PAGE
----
|For immediate release:|
Youngstown, Ohio — The Butler Institute of American Art is to present the exhibition "The Paintings of John Mellencamp" November 3, 2013 through January 12, 2014. This show, which will feature some forty paintings, some never before seen by the public, is the artist’s first art museum exhibition.According to Butler director and chief curator Dr. Louis Zona, who organized the exhibition, "The Butler is pleased and proud to showcase these remarkable paintings by an American icon. Mellencamp’s very personal works, rooted in the traditions of European expressionism, display a unique understanding of art history, theory and composition. They are crafted with both skill and spontaneity by a great talent who is truly "twice blessed" with the creative gene."
John Mellencamp was born in Seymour, Indiana, in 1951, a descendant of German immigrants. Mellencamp played music from the age of fourteen. His interest in painting began at ten years of age through observation of his mother, who painted with oils. The artist’s study at New York City’s Art Students League with portrait painter David Leffel was superseded in the early 1980s by a skyrocketing musical career; yet the artist continued to explore painting a a means of self-expression.
According to Mellencamp, "Initially I was interested in portraitures only. I started looking at Rembrandt and those guys. That genre of painting. That led me to Impressionism which I didn’t really have a feeling for. From that it went to German Expressionism which has stayed and remains the basic foundation for what I do. Max Beckmann, Otto Dix, the foundation of my influence, same as folk music is the foundation of my songs."Mellencamp maintains a studio in Bloomington. He has a mid-west sensibility and always returns to his home state of Indiana. A testament to the power of place and authenticity permeates his paintings. Mellencamp’s work, both in his music and in his art expresses an awareness of social issues, and is strongly concerned with the inequity that drives the upheaval among peoples of our modern age. In a recent essay, Hilarie M. Sheets, a Contributing Editor to who also writes regularly for The New York Times points out: "Mellencamp doesn’t wince at grappling with issues of his heart, whether autobiographical or political. Since 2005 he has taken on themes such as racism, war, faith and justice, and broken with some of the formalism of his earlier work. He often paints in a freer, more graffiti-like style, layering text and pictographic images on canvases evocative of the frenetic street-art energy of work by Jean-Michel Basquiat and influenced by the anonymous murals he sees out car windows when he travels around the country"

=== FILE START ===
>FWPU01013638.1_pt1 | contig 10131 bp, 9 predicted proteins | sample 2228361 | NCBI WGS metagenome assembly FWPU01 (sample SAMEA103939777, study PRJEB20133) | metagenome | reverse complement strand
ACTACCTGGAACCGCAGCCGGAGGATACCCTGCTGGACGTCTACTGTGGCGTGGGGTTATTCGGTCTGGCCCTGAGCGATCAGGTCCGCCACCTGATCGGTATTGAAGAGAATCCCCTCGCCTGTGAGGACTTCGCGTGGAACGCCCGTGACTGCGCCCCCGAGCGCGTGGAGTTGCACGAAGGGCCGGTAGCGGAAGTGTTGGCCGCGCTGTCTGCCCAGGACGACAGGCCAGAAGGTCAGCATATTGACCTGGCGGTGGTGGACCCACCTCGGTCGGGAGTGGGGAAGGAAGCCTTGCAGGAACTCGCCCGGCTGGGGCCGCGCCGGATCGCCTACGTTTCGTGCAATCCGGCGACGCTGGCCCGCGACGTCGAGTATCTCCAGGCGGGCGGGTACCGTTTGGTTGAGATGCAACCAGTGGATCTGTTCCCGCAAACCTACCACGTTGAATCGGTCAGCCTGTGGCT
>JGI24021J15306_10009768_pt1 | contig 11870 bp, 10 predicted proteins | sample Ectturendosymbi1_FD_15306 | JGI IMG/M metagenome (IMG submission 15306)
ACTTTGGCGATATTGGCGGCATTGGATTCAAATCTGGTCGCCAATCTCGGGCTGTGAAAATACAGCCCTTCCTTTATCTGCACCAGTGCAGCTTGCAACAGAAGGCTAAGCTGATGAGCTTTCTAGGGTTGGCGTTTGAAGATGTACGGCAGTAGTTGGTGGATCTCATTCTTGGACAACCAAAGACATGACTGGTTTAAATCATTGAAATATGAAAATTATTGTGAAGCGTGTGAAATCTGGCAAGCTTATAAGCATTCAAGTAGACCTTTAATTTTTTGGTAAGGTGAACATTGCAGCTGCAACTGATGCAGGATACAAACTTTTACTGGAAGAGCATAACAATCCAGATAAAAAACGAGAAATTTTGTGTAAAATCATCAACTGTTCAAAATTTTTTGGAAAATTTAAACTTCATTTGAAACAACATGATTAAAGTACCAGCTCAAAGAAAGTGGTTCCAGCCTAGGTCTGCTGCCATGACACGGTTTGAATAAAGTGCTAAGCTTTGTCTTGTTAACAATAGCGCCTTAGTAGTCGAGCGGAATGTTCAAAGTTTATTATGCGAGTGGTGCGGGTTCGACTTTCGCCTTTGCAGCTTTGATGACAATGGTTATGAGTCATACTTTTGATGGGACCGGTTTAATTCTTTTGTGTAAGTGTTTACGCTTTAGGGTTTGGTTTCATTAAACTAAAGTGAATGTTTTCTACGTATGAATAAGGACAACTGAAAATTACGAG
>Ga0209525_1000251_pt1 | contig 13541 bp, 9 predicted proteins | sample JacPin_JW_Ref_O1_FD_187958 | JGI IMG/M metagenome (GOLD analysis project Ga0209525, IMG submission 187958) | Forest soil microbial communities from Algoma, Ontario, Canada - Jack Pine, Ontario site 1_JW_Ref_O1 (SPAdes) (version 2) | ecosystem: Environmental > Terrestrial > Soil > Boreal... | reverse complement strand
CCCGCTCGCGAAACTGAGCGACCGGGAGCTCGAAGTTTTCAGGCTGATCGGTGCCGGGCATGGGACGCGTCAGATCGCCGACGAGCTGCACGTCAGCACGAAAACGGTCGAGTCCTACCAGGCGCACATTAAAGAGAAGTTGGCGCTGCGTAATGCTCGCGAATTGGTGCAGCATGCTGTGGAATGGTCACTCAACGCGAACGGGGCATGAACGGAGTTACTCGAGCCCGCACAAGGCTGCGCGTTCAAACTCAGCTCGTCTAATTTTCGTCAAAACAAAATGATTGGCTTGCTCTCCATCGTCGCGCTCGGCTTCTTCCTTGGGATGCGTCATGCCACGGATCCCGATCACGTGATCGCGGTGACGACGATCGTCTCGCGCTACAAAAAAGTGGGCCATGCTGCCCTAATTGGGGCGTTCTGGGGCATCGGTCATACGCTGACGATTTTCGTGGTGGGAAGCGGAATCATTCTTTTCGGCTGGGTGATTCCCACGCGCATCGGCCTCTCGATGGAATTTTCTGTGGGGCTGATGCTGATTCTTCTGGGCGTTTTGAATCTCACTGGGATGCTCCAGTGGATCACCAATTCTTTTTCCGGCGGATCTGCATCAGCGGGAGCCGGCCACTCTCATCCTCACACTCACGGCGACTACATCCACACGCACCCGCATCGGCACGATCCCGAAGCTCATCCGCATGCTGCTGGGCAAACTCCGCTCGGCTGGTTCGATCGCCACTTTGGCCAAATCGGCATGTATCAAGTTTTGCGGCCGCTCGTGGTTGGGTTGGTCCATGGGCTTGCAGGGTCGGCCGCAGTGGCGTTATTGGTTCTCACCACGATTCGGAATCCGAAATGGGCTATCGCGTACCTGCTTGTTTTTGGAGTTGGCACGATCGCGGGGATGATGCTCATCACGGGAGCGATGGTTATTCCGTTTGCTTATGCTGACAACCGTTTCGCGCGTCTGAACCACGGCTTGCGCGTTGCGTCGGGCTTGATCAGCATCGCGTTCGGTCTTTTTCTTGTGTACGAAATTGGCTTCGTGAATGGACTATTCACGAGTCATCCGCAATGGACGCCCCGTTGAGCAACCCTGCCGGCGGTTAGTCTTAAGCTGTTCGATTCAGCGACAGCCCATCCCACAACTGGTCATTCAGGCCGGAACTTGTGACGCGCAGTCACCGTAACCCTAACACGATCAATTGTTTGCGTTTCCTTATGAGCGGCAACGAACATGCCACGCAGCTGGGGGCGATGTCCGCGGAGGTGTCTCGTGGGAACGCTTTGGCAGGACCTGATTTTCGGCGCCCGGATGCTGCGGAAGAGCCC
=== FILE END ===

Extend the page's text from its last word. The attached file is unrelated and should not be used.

Sheets goes on to say, "For Mellencamp, painting has always been a refuge, a solitary antidote to the hectic life of touring and performing. He doesn’t see it as precious or rarified activity but rather about staying productive, keeping his mind engaged, making something out of nothing."
"Every day that I walk up to my art studio and I complete a painting, I have something to show for my time," says Mellencamp, who sees himself painting through old age. "I have millions of them in me."
Mellencamp’s first museum exhibition was held last spring at the Tennessee State Museum in Nashville.
The Butler Institute (founded 1919) is the first museum of American art. This visionary museum was the brainchild of Joseph G. Butler, Jr., one of the first art collectors to focus solely on American works. Constructed of Georgian marble in the Italian Renaissance Revival style, the original museum structure is considered an architectural masterpiece, and is listed as a landmark on the National Registry of Historic Places. Throughout its history, the Butler has remained free and open to the public. More than 100,000 people visit the Butler and its branch facility each year. With its distinguished history of over nine decades dedicated to preserving our nation’s cultural heritage, the Butler Institute is truly "America’s Museum."The Butler Institute is open free to the public. Hours are: Tuesday–Saturday 11:00 A.M. – 4:00 P.M.; Sunday Noon–4:00 P.M. Closed Mondays.